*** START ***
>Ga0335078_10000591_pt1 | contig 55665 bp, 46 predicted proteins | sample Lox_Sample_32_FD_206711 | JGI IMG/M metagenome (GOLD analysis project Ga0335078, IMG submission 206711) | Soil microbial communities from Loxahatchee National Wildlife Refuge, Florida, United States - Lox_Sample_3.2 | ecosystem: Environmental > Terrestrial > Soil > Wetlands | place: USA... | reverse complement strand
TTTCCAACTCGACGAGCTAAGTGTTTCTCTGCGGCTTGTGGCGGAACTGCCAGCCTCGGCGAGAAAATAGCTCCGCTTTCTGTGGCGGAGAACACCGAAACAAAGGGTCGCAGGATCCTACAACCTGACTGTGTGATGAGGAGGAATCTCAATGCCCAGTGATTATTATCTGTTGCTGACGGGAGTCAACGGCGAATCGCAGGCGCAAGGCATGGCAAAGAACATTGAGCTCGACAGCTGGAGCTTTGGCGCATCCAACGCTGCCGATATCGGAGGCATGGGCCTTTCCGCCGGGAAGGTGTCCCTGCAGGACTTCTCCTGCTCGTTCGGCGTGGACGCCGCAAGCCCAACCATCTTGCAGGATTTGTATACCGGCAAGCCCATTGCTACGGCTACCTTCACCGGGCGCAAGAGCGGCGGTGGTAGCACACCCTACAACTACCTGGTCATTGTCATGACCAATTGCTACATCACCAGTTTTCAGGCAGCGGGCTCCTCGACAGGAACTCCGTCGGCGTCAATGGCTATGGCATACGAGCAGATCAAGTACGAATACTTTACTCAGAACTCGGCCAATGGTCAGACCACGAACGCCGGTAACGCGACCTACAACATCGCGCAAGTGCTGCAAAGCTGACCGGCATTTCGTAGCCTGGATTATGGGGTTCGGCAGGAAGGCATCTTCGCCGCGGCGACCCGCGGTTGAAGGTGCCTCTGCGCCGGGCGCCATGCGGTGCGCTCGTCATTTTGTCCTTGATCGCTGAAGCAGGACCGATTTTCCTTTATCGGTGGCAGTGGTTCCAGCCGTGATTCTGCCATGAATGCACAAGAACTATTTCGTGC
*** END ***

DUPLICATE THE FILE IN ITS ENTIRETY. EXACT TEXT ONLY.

>Ga0335078_10000591_pt1 | contig 55665 bp, 46 predicted proteins | sample Lox_Sample_32_FD_206711 | JGI IMG/M metagenome (GOLD analysis project Ga0335078, IMG submission 206711) | Soil microbial communities from Loxahatchee National Wildlife Refuge, Florida, United States - Lox_Sample_3.2 | ecosystem: Environmental > Terrestrial > Soil > Wetlands | place: USA... | reverse complement strand
TTTCCAACTCGACGAGCTAAGTGTTTCTCTGCGGCTTGTGGCGGAACTGCCAGCCTCGGCGAGAAAATAGCTCCGCTTTCTGTGGCGGAGAACACCGAAACAAAGGGTCGCAGGATCCTACAACCTGACTGTGTGATGAGGAGGAATCTCAATGCCCAGTGATTATTATCTGTTGCTGACGGGAGTCAACGGCGAATCGCAGGCGCAAGGCATGGCAAAGAACATTGAGCTCGACAGCTGGAGCTTTGGCGCATCCAACGCTGCCGATATCGGAGGCATGGGCCTTTCCGCCGGGAAGGTGTCCCTGCAGGACTTCTCCTGCTCGTTCGGCGTGGACGCCGCAAGCCCAACCATCTTGCAGGATTTGTATACCGGCAAGCCCATTGCTACGGCTACCTTCACCGGGCGCAAGAGCGGCGGTGGTAGCACACCCTACAACTACCTGGTCATTGTCATGACCAATTGCTACATCACCAGTTTTCAGGCAGCGGGCTCCTCGACAGGAACTCCGTCGGCGTCAATGGCTATGGCATACGAGCAGATCAAGTACGAATACTTTACTCAGAACTCGGCCAATGGTCAGACCACGAACGCCGGTAACGCGACCTACAACATCGCGCAAGTGCTGCAAAGCTGACCGGCATTTCGTAGCCTGGATTATGGGGTTCGGCAGGAAGGCATCTTCGCCGCGGCGACCCGCGGTTGAAGGTGCCTCTGCGCCGGGCGCCATGCGGTGCGCTCGTCATTTTGTCCTTGATCGCTGAAGCAGGACCGATTTTCCTTTATCGGTGGCAGTGGTTCCAGCCGTGATTCTGCCATGAATGCACAAGAACTATTTCGTGC